It’s mid-afternoon on a lovely winter day. This is the last full week of January, and it’s hard for me to believe that we’re nearly half-way through winter already. After a long walk earlier today, I’m settled in with a steaming cup of chai, a slice of freshly baked Date Bread and a delicious Date Bar to write what will be a very short post.
I finished my book club book last week, The Sanatorium by Sarah Pearse. Since we are meeting tomorrow night to discuss it, I don’t want to say too much about it here, but I’ll give a quick summary. During a leave of absence from her job as a detective with a UK police force, Elin and her boyfriend Will accept an invitation from her brother to visit the newly opened Le Sommet, an exclusive hotel in the Swiss Alps. The location is remote, and the history of the building a bit scary: it used to be a sanatorium where TB patients were sent for treatment and rest. The renovation and reopening as a five-star hotel has been met with plenty of negative publicity, so when staff and guests start to go missing, those who opposed the project are the first to be considered. But could there be more to it than that? Could it be linked somehow to the history of the place? Or is it something to do with the individuals, the owner, staff, or guests? What makes matters worse is that the staff and guests are trapped at the hotel due to a major storm and so no Swiss police can come to help solve this mystery. When more bodies turn up, it is up to Elin, with no resources and no one to work with, to try to uncover the truth and find the killer before more people are murdered. Sounds like a great premise, right? When I first started reading this novel, I thought for sure I’d read it before. I recognized these familiar elements in this book: the funicular that brought everyone up to the remote location, the glass walls that can be both breath-taking and claustrophobic, the inevitable snow storm that traps everyone at the hotel. But once I got further into it, I realized that it just resembled many others of this type that I’d read before. I found that the main character, Elin, was annoyingly wishy-washy about everything, including her relationship with Will, at the beginning, but seemed to “come alive” once her services as a detective were required. It certainly picked up around half-way through, and while it was not my favourite “locked-room” mystery, the ending was certainly a surprise. I’m curious to see what my book club members think about this book, which I believe is the first in a series.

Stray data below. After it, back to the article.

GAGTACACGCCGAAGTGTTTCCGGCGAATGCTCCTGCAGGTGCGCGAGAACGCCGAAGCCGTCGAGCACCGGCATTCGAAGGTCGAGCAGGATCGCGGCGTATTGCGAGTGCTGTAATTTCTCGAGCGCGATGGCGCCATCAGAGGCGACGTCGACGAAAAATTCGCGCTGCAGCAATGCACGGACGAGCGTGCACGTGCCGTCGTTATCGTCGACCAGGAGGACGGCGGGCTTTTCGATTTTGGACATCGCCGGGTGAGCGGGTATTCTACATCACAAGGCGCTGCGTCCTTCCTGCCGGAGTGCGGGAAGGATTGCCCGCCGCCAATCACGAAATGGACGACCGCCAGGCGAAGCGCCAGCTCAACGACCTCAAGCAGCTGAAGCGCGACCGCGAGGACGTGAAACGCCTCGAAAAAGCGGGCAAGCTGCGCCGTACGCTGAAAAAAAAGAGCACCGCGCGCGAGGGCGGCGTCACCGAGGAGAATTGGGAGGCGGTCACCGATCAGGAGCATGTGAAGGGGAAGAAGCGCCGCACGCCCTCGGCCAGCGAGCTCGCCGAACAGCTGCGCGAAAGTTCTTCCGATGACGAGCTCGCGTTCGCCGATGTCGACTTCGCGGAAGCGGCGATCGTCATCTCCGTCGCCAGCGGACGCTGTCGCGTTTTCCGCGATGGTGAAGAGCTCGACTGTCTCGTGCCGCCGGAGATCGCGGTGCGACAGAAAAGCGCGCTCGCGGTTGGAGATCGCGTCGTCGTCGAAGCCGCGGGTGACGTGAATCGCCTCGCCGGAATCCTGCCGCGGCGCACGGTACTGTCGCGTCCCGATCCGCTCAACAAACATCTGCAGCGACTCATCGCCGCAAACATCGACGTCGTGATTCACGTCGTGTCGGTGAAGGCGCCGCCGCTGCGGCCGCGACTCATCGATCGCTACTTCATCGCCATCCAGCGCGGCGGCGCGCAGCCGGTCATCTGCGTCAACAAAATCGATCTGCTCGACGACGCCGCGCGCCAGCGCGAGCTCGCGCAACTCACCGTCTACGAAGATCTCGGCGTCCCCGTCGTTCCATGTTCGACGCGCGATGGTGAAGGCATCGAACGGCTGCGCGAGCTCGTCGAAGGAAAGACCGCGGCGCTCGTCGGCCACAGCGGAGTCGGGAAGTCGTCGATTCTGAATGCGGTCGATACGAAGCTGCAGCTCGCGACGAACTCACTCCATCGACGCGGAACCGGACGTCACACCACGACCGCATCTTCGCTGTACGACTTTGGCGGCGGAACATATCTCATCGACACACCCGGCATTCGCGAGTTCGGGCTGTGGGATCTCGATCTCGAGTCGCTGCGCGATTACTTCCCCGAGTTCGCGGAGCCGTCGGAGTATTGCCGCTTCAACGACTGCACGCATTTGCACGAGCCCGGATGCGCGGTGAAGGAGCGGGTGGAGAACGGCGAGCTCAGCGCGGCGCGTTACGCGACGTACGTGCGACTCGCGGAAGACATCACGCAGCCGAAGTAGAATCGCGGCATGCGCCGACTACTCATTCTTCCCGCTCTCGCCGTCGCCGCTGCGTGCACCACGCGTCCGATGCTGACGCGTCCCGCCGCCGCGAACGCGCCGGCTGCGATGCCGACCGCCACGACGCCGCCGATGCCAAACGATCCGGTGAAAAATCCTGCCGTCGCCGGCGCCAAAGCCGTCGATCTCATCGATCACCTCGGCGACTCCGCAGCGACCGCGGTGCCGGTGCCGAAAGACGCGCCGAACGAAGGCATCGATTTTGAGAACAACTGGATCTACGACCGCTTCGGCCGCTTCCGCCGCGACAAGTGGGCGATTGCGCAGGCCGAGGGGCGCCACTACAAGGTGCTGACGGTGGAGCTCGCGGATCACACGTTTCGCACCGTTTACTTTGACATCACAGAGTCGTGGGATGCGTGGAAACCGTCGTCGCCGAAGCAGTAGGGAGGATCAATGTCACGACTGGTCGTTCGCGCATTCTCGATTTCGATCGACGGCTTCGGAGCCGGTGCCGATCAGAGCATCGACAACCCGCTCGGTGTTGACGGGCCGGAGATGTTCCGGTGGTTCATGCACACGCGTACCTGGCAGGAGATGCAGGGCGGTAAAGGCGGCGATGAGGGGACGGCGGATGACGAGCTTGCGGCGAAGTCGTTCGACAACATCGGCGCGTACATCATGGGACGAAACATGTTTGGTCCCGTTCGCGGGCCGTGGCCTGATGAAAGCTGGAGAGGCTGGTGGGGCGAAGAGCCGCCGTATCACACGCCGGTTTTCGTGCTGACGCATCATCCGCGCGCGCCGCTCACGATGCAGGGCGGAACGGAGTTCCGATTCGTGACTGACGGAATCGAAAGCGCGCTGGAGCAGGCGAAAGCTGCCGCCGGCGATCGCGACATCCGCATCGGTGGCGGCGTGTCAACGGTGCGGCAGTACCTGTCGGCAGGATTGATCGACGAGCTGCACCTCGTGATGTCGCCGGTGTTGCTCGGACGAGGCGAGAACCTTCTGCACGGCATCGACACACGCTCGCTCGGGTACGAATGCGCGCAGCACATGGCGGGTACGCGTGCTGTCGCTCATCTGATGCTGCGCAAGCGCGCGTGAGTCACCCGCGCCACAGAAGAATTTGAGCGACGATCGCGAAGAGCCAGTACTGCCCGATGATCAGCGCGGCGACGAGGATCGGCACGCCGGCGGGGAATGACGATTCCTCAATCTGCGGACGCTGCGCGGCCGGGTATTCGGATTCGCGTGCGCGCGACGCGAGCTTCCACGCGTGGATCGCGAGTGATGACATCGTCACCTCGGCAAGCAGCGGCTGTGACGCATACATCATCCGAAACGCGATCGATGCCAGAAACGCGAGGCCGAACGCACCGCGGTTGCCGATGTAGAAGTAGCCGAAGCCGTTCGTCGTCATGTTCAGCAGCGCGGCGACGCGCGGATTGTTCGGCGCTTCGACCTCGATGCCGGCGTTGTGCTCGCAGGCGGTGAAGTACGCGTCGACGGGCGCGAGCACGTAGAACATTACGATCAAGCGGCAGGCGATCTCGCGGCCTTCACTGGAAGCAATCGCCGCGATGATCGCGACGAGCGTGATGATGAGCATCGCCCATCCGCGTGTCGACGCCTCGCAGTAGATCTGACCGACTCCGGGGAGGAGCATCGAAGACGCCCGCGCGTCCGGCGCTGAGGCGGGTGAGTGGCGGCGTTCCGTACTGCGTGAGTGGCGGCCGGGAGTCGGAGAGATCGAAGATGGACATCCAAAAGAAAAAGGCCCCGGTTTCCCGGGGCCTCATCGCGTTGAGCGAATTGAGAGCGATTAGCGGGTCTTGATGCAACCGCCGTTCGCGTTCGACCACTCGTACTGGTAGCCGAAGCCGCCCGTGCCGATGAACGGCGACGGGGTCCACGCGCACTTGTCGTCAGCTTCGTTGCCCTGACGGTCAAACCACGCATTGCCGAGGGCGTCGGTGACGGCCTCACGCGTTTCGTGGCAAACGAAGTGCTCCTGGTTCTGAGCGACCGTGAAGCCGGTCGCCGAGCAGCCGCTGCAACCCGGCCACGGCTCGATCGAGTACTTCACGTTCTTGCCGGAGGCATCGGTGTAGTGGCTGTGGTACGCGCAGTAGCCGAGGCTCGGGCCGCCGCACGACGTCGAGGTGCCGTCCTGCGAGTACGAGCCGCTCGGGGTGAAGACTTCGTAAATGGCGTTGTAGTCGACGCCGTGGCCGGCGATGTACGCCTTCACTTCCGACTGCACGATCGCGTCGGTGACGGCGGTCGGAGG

And I read a short novel by British mystery writer Minette Walters called The Cellar. I was happy to try a new novel by this superb writer of complex psychological mysteries, but I’m not quite sure what to make of this one. Muna is a fourteen year old girl living in the cellar of the Songoli family home. She was taken from an African orphanage when she was eight by a woman claiming to be her aunt and whisked away to this new home in England, where she is treated as a slave, whore and punching bag by various members of the family. When ten-year-old Abiola Songoli goes missing, Muna is brought upstairs and told to pretend to be their feeble-minded daughter when asked any questions by the UK detectives. Having never learned to read or write and rarely using the power of speech, Muna is nonetheless surprisingly clever, much more clever than her masters could have ever conceived. What follows are details of Muna’s retribution for all that has been done to her and the inability of the police or neighbours to understand what is truly happening. I’m not sure what Walters was trying to tell us by writing this novel. Was it a spotlight on the consequences of abuse, the naïveté of Scotland Yard detectives, or the willingness of society to turn a blind eye to abuse in their midst? Or was it simply an exploration into the actions and motives of one young woman in response to her horrific surroundings? I think what disturbed me the most about this short novel was that I read it directly after listening to a TED Talk about the dangers of "the single story" by Chimamanda Ngozi Adichie: (https://www.ted.com/talks/chimamanda_ngozi_adichie_the_danger_of_a_single_story?language=en). Whatever it was, it certainly did not hold the same level of complex psychological exploration that her other books had, although it could have been fleshed out to become a really great full-length novel with a fuller storyline and more character development. As it is, I’m not sure I’m glad I read it, but it’s making me want to reread her earlier books, as I believe she really is the “Queen of British psychological mysteries”. At least is was short!
That’s all for today. Take care, stay warm, and keep reading!Bye for now…